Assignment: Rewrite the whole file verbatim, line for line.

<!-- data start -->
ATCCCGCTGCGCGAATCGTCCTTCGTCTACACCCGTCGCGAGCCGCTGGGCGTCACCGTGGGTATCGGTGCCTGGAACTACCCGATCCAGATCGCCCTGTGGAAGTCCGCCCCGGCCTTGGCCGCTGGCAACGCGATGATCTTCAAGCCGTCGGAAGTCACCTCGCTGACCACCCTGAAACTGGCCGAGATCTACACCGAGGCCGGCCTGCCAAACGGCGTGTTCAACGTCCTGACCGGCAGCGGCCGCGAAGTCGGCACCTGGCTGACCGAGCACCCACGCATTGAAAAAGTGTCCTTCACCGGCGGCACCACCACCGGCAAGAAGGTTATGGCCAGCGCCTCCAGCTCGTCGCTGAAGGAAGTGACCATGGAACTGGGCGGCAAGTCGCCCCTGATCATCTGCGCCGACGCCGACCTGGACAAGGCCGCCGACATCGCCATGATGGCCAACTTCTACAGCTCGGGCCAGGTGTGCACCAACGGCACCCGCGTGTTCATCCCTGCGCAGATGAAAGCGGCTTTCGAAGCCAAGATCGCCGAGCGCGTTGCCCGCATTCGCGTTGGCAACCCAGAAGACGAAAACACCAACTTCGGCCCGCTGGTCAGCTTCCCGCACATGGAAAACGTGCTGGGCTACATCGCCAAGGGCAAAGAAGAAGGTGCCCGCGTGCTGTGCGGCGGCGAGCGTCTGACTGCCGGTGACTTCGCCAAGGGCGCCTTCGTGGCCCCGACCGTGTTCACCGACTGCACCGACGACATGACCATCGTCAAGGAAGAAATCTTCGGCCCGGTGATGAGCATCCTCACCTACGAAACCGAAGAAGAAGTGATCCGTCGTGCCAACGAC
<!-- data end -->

ATCCCGCTGCGCGAATCGTCCTTCGTCTACACCCGTCGCGAGCCGCTGGGCGTCACCGTGGGTATCGGTGCCTGGAACTACCCGATCCAGATCGCCCTGTGGAAGTCCGCCCCGGCCTTGGCCGCTGGCAACGCGATGATCTTCAAGCCGTCGGAAGTCACCTCGCTGACCACCCTGAAACTGGCCGAGATCTACACCGAGGCCGGCCTGCCAAACGGCGTGTTCAACGTCCTGACCGGCAGCGGCCGCGAAGTCGGCACCTGGCTGACCGAGCACCCACGCATTGAAAAAGTGTCCTTCACCGGCGGCACCACCACCGGCAAGAAGGTTATGGCCAGCGCCTCCAGCTCGTCGCTGAAGGAAGTGACCATGGAACTGGGCGGCAAGTCGCCCCTGATCATCTGCGCCGACGCCGACCTGGACAAGGCCGCCGACATCGCCATGATGGCCAACTTCTACAGCTCGGGCCAGGTGTGCACCAACGGCACCCGCGTGTTCATCCCTGCGCAGATGAAAGCGGCTTTCGAAGCCAAGATCGCCGAGCGCGTTGCCCGCATTCGCGTTGGCAACCCAGAAGACGAAAACACCAACTTCGGCCCGCTGGTCAGCTTCCCGCACATGGAAAACGTGCTGGGCTACATCGCCAAGGGCAAAGAAGAAGGTGCCCGCGTGCTGTGCGGCGGCGAGCGTCTGACTGCCGGTGACTTCGCCAAGGGCGCCTTCGTGGCCCCGACCGTGTTCACCGACTGCACCGACGACATGACCATCGTCAAGGAAGAAATCTTCGGCCCGGTGATGAGCATCCTCACCTACGAAACCGAAGAAGAAGTGATCCGTCGTGCCAACGAC